In the PLATO analyses for example, the authors noted that results could not be generalised to current improved clinical practices, which treat older patients and use better drug eluting stents.25,29,31 These results suggest that clinically meaningful differences in efficacy between clopidogrel and the newer P2Y12 inhibitors depend on risk stratifications and clinical settings.

Prasugrel removed from PBS

Prasugrel (brand name Effient) was removed from the PBS on 1 July 202035 following a request from the sponsor. Effient was the only brand available at that time and was discontinued in Australia and other countries due to a business decision.7,36 

There is evidence to suggest that prasugrel experienced lower uptake in clinical practice than other available P2Y12 inhibitors7,36 potentially due to factors such as higher bleeding risk (compared with clopidogrel) and limited use outside patients receiving PCI.36


What else should health professionals know?

Bleeding risks

Guidelines place emphasis on evidence-based clinical decision making for timely interventions to decrease morbidity and mortality, weighing therapeutic benefits against the patient’s bleeding risk.5,9,13,21 For example, the National Heart Foundation guidelines on ACS recommends optimising pharmacotherapy based on clinical settings and bleeding risk scoring tools. A short duration (3 to 6 months) of DAPT in ACS may be optimal if the bleeding risk is high. If a patient’s bleeding risk is low, prolonged DAPT could be considered although the optimal duration beyond 12 months is not well established.5,9

Several patient factors such as advanced age (>75 years), low body weight (<60kg), diabetes or chronic kidney disease can increase bleeding risks.5,9,37,38

For patients at high risk of bleeding clopidogrel remains the first line P2Y12 inhibitor.5,9,39

Proton pump inhibitors (PPIs) and gastrointestinal (GI) bleeding

Patients on antiplatelet therapy who are at high risk of GI bleeding could benefit from the concomitant use of a PPI.9,11 However, prescribers should be aware that not all PPIs are suitable - omeprazole or esomeprazole may reduce the therapeutic response to clopidogrel because they inhibit CYP2C19. The interaction has not demonstrated clinical significance, but co-administration of these medicines with clopidogrel is not recommended.9,11

Interaction with other medicines

Optimised therapy for the management of CV risk should consider potential drug interactions that could increase bleeding risk, including interactions with short term use of nonsteroidal anti-inflammatory drugs (NSAIDS).3,4,37,40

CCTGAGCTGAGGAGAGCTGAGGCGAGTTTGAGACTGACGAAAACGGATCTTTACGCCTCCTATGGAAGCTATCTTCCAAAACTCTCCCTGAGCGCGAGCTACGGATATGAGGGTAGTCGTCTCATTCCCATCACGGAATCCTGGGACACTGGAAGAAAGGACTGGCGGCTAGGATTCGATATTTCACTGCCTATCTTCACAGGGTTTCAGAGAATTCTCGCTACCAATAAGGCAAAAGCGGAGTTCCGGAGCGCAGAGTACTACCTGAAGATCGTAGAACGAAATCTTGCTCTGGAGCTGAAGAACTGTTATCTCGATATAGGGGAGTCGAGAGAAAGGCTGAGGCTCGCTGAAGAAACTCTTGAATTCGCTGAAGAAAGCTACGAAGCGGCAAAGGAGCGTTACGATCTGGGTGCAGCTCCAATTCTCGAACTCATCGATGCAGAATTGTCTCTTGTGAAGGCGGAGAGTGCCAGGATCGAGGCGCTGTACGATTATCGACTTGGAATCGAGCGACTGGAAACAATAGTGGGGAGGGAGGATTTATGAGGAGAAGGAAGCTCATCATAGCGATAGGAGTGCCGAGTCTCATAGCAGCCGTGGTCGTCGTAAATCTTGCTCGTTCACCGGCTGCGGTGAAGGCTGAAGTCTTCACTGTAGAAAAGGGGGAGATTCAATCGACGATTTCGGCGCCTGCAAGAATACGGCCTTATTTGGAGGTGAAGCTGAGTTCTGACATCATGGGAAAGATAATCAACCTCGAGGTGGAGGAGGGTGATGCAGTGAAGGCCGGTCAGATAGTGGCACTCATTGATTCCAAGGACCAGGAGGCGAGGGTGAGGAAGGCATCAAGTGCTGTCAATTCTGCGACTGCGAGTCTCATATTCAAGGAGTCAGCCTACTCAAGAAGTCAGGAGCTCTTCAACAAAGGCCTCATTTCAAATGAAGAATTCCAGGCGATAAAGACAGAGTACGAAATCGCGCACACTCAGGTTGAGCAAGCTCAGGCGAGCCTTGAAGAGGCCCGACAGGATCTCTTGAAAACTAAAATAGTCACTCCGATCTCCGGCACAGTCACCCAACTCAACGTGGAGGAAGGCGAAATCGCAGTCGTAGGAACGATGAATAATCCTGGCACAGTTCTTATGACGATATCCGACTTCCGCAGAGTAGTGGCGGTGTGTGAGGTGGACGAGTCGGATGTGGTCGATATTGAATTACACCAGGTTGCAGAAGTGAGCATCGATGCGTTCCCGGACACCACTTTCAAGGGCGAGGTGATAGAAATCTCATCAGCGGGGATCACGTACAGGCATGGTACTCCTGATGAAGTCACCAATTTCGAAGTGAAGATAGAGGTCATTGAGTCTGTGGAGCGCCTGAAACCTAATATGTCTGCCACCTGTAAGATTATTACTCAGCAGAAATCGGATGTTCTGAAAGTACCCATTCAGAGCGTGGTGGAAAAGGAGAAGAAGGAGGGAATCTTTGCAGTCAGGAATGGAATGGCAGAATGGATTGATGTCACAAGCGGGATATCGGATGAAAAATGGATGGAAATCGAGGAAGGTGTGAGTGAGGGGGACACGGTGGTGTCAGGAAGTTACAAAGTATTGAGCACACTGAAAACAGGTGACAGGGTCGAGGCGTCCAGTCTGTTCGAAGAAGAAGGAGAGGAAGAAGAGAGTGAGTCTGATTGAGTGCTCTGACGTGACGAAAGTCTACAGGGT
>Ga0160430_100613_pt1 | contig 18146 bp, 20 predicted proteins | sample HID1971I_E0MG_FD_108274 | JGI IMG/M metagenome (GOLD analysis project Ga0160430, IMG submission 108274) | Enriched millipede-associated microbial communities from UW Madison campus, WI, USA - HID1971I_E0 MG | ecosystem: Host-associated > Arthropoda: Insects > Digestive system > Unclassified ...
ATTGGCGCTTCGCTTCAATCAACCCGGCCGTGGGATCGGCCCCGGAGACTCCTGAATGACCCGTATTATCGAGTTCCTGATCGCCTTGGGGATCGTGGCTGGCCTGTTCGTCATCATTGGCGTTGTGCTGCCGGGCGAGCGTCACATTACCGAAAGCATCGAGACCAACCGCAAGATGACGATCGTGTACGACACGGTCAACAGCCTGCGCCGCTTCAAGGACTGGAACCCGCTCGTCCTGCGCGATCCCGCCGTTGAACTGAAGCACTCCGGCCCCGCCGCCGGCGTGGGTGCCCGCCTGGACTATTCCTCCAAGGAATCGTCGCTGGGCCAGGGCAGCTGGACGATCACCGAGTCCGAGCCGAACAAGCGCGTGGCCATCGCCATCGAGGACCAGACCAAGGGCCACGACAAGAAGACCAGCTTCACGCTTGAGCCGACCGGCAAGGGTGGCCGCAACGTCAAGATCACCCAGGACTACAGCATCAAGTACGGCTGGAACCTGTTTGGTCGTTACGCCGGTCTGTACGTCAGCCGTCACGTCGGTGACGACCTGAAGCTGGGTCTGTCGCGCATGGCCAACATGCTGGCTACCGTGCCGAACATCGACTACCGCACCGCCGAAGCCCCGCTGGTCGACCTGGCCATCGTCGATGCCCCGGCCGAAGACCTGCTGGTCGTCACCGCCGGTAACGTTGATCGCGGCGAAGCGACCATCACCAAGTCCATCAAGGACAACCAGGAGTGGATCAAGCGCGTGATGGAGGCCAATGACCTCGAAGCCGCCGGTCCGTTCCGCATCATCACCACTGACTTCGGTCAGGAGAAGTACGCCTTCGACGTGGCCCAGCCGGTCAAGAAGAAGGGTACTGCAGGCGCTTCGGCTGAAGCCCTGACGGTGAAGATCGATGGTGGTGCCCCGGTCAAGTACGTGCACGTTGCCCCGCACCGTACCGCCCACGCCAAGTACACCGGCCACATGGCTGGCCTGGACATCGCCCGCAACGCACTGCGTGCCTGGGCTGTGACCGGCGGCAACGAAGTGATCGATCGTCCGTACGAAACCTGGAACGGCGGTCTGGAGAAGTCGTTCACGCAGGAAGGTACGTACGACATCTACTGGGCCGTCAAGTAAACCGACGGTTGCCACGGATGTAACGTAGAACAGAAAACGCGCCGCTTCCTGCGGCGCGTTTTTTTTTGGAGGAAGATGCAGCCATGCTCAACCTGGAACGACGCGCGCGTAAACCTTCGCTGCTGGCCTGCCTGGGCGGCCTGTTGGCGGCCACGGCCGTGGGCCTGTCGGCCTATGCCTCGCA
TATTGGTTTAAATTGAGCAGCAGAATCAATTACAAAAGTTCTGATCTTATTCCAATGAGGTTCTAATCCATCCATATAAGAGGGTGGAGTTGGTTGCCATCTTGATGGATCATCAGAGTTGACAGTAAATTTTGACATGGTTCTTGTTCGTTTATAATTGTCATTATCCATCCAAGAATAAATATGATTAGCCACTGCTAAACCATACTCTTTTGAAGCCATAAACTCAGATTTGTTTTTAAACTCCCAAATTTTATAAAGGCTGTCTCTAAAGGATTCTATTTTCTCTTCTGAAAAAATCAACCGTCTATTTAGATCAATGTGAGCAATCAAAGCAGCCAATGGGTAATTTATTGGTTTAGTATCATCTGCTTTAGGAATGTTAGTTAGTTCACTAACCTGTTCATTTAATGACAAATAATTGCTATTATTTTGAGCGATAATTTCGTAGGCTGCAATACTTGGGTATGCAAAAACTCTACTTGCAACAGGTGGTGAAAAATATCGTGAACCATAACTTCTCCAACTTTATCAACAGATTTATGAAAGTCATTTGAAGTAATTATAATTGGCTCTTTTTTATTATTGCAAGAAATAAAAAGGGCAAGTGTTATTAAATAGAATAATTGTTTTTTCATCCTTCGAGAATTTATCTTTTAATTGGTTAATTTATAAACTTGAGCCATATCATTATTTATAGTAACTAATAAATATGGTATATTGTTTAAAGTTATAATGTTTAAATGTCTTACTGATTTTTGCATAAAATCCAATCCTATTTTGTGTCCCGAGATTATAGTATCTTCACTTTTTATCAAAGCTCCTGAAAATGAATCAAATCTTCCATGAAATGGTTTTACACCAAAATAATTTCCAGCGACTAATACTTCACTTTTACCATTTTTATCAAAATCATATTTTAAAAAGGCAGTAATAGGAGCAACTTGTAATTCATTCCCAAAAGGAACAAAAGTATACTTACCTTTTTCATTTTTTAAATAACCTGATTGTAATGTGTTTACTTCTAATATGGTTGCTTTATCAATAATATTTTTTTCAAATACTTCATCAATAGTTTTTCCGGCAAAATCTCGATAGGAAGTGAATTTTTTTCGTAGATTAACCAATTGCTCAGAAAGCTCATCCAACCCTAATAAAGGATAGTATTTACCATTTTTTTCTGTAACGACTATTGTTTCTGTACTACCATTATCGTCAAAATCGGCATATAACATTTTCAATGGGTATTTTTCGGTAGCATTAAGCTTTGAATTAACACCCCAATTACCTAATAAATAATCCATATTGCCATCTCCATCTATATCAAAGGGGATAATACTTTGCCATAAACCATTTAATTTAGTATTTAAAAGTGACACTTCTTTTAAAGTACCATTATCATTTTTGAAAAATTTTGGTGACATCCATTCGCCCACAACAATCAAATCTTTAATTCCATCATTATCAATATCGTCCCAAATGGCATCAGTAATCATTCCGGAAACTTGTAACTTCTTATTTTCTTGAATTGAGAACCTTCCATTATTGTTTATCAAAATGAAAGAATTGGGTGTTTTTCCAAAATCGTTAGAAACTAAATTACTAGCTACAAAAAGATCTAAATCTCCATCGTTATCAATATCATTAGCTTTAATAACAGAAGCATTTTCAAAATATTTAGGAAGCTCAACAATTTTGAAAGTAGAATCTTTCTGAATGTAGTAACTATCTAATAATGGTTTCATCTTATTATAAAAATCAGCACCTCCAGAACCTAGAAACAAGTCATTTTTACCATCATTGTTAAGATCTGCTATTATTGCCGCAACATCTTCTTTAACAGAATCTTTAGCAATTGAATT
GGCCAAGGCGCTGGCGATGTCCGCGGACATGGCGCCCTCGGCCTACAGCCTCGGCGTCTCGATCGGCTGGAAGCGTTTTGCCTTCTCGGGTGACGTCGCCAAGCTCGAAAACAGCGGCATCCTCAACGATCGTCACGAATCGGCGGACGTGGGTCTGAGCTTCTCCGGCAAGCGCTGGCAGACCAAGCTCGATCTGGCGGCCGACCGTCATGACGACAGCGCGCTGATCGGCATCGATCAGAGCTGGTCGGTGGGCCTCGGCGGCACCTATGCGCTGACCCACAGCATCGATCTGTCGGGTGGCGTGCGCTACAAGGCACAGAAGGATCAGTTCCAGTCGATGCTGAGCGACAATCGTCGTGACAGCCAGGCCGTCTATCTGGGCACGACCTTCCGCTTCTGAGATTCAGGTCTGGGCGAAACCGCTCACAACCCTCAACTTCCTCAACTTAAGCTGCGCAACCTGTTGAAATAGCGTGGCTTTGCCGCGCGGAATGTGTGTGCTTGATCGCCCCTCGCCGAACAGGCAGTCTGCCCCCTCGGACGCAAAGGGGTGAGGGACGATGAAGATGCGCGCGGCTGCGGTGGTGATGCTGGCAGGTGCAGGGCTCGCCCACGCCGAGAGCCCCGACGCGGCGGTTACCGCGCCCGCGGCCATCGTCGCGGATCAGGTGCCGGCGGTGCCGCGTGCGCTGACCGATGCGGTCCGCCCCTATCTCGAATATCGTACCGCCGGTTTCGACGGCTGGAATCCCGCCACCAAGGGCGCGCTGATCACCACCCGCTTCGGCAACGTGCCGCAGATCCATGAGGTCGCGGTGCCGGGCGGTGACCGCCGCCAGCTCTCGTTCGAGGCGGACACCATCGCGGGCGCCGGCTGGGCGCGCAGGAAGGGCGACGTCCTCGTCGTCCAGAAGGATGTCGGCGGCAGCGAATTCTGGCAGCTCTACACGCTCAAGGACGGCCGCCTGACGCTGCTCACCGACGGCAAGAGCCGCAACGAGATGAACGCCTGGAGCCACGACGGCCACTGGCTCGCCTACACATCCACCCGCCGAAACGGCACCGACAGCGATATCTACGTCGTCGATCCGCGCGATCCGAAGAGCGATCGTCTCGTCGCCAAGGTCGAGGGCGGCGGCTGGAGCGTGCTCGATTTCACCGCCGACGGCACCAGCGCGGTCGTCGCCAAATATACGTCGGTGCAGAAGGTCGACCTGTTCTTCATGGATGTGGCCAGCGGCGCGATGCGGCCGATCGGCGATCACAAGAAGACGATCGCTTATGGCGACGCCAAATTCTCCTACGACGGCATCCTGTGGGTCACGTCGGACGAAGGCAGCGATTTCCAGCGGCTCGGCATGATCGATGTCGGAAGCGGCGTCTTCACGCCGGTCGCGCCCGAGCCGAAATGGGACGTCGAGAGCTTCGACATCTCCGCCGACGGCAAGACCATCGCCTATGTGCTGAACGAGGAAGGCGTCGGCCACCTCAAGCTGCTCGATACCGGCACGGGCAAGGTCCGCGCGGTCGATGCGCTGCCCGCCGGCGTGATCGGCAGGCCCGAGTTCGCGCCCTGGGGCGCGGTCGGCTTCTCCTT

The antiplatelet efficacy of aspirin could be reduced by NSAIDS (especially ibuprofen) due to their cyclooxygenase-1 inhibition, and the concomitant use of these medicines should be avoided.3,5

Ceasing for surgery

The decision to cease antiplatelet therapy should weigh the risk of ischaemic events or stent thrombosis against bleeding risks. For patients undergoing minor dental surgery, it may be an option to continue antiplatelet therapy as the risk of a subsequent bleed is low.41 Most hospitals will contact patients with advice for discontinuing DAPT or antiplatelet therapy prior to surgery.

In general, aspirin or ticagrelor should be stopped for five days, and clopidogrel or prasugrel for seven days prior to surgery, and then antiplatelet therapy should be recommenced as soon as possible.41

Pre- and post-hospital clinical management

Patients with a suspected stroke or TIA require urgent management in a specialist facility.20 The Stroke Foundation has recommended that GPs educate their reception staff to redirect calls about suspected stroke to 000 (triple zero), according to the FAST stroke recognition message. Early intervention will have a significant impact on favourable outcomes.20

Secondary prevention pharmacotherapies for patients recovering from ACS should start before the patient leaves the hospital, and the discharge process must include a comprehensive patient care plan for primary care health professionals. These strategies are vital for minimising the risk of further atherosclerotic cardiovascular events.42


What else should patients know?

Talk with patients and carers about these points:3,4,37,40,43